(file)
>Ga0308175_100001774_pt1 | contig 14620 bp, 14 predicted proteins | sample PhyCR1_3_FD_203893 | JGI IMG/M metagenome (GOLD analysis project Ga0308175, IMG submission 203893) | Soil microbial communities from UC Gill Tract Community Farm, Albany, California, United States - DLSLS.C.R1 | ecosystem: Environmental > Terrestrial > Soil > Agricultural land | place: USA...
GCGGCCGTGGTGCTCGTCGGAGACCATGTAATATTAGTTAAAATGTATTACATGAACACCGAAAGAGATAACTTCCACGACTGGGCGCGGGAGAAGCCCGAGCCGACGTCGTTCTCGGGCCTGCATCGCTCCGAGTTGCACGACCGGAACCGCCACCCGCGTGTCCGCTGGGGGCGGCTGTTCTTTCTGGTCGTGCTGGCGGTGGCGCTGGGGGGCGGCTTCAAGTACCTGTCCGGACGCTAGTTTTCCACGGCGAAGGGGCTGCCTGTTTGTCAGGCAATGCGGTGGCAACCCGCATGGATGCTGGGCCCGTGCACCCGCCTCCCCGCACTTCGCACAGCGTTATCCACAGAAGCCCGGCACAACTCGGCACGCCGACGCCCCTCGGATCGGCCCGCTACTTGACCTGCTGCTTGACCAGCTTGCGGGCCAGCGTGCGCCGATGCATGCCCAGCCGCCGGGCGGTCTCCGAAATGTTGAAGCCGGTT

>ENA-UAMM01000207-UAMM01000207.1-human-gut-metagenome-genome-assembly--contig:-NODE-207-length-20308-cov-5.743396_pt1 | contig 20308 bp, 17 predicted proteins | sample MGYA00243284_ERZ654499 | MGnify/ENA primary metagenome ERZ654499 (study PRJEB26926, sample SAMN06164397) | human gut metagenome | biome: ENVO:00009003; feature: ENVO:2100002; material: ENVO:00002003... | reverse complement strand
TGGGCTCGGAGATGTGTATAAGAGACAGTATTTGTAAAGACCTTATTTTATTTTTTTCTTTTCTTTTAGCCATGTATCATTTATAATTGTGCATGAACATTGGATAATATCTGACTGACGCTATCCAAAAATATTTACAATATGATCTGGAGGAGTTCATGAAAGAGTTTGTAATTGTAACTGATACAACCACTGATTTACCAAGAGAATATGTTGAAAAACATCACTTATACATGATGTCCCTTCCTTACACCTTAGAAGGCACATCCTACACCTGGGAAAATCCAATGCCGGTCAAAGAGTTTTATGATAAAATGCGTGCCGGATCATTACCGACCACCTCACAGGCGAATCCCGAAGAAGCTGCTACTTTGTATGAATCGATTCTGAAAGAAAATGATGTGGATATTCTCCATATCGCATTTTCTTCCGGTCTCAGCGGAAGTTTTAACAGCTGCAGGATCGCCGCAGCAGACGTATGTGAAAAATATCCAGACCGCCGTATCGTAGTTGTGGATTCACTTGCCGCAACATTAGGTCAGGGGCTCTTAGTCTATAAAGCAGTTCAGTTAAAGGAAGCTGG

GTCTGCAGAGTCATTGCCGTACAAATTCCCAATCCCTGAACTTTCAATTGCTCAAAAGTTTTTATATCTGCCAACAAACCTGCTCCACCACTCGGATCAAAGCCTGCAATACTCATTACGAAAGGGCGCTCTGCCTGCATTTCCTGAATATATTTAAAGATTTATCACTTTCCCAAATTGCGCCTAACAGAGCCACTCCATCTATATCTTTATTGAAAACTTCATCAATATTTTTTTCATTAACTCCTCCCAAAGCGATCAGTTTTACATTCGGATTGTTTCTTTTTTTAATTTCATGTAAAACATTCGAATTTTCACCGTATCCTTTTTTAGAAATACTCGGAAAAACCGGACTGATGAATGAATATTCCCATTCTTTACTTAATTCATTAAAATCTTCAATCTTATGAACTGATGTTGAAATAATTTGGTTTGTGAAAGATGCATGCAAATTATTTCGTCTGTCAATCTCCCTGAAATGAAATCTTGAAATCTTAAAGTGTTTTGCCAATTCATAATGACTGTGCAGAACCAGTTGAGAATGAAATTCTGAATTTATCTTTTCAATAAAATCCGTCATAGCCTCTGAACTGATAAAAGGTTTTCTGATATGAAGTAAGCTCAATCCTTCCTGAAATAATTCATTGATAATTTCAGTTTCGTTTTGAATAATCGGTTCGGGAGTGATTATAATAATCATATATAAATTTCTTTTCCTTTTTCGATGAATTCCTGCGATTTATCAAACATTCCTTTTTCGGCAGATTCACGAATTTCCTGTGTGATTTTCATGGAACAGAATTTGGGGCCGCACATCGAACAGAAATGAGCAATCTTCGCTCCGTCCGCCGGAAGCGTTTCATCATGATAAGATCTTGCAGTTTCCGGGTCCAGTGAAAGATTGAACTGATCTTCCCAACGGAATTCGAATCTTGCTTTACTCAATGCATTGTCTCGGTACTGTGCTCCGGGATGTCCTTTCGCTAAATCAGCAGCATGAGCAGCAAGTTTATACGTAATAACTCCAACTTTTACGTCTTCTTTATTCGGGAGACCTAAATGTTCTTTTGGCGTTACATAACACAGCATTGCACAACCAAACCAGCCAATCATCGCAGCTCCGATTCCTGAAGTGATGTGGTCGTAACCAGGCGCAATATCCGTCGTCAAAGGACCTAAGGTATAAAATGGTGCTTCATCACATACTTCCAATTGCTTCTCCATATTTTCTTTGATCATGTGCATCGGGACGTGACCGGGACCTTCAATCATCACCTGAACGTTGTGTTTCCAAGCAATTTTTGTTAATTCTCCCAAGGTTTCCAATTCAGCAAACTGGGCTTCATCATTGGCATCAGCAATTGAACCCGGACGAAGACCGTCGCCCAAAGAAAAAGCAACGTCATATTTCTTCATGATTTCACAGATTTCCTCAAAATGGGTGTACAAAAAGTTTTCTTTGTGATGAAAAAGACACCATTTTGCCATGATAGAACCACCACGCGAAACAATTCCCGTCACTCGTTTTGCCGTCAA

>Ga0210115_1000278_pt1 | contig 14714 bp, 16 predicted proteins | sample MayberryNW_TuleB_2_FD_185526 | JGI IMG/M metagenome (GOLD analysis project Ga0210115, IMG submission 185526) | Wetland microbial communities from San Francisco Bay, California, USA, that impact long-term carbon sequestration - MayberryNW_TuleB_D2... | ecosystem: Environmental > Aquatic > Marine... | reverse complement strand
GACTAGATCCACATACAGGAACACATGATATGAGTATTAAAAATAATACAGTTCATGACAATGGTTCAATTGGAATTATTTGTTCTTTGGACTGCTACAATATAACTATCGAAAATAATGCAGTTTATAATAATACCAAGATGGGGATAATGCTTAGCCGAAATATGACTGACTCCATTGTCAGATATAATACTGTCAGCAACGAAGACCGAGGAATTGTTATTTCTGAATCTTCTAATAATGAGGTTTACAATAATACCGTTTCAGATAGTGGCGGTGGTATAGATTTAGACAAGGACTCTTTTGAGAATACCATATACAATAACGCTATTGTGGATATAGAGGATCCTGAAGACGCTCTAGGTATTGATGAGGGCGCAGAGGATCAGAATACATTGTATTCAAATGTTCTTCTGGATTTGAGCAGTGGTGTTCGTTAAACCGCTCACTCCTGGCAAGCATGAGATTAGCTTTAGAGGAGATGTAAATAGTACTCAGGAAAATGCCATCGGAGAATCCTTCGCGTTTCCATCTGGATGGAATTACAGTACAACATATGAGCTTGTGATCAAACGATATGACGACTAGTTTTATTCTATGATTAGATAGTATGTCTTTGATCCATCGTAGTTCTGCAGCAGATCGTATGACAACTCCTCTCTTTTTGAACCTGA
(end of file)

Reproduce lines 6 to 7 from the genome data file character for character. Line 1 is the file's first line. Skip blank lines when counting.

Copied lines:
>Ga0210115_1000278_pt1 | contig 14714 bp, 16 predicted proteins | sample MayberryNW_TuleB_2_FD_185526 | JGI IMG/M metagenome (GOLD analysis project Ga0210115, IMG submission 185526) | Wetland microbial communities from San Francisco Bay, California, USA, that impact long-term carbon sequestration - MayberryNW_TuleB_D2... | ecosystem: Environmental > Aquatic > Marine... | reverse complement strand
GACTAGATCCACATACAGGAACACATGATATGAGTATTAAAAATAATACAGTTCATGACAATGGTTCAATTGGAATTATTTGTTCTTTGGACTGCTACAATATAACTATCGAAAATAATGCAGTTTATAATAATACCAAGATGGGGATAATGCTTAGCCGAAATATGACTGACTCCATTGTCAGATATAATACTGTCAGCAACGAAGACCGAGGAATTGTTATTTCTGAATCTTCTAATAATGAGGTTTACAATAATACCGTTTCAGATAGTGGCGGTGGTATAGATTTAGACAAGGACTCTTTTGAGAATACCATATACAATAACGCTATTGTGGATATAGAGGATCCTGAAGACGCTCTAGGTATTGATGAGGGCGCAGAGGATCAGAATACATTGTATTCAAATGTTCTTCTGGATTTGAGCAGTGGTGTTCGTTAAACCGCTCACTCCTGGCAAGCATGAGATTAGCTTTAGAGGAGATGTAAATAGTACTCAGGAAAATGCCATCGGAGAATCCTTCGCGTTTCCATCTGGATGGAATTACAGTACAACATATGAGCTTGTGATCAAACGATATGACGACTAGTTTTATTCTATGATTAGATAGTATGTCTTTGATCCATCGTAGTTCTGCAGCAGATCGTATGACAACTCCTCTCTTTTTGAACCTGA